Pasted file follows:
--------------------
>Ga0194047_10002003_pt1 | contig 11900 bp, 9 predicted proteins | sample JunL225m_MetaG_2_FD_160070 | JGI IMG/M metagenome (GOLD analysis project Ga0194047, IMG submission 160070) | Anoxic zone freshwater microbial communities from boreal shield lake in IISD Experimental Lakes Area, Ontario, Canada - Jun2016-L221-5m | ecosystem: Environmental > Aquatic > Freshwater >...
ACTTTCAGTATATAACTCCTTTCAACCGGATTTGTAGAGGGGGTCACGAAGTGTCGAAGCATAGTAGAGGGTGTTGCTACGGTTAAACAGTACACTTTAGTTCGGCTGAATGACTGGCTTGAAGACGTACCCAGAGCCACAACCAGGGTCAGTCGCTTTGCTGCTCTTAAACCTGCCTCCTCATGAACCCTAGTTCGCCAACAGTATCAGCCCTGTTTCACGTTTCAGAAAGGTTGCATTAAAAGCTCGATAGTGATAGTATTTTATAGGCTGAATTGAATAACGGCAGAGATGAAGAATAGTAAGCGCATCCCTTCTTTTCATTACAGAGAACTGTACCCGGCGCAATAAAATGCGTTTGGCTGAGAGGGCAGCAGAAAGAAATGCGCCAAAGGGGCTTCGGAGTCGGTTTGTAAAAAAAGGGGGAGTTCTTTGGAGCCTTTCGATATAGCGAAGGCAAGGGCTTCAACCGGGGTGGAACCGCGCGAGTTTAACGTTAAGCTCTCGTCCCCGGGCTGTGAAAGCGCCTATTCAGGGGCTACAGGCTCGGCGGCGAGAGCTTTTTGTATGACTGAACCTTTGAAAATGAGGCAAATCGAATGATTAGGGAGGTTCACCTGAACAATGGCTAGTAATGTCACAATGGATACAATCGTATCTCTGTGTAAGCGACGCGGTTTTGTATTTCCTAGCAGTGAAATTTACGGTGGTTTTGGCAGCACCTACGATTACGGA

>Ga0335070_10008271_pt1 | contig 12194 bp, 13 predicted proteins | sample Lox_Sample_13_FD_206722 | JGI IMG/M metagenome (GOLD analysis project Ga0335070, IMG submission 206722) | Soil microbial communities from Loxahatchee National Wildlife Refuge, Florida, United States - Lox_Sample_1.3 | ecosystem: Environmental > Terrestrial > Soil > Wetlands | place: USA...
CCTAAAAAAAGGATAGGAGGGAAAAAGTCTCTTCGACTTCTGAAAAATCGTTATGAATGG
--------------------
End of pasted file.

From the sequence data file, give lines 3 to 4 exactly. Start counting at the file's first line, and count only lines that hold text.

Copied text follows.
>Ga0335070_10008271_pt1 | contig 12194 bp, 13 predicted proteins | sample Lox_Sample_13_FD_206722 | JGI IMG/M metagenome (GOLD analysis project Ga0335070, IMG submission 206722) | Soil microbial communities from Loxahatchee National Wildlife Refuge, Florida, United States - Lox_Sample_1.3 | ecosystem: Environmental > Terrestrial > Soil > Wetlands | place: USA...
CCTAAAAAAAGGATAGGAGGGAAAAAGTCTCTTCGACTTCTGAAAAATCGTTATGAATGG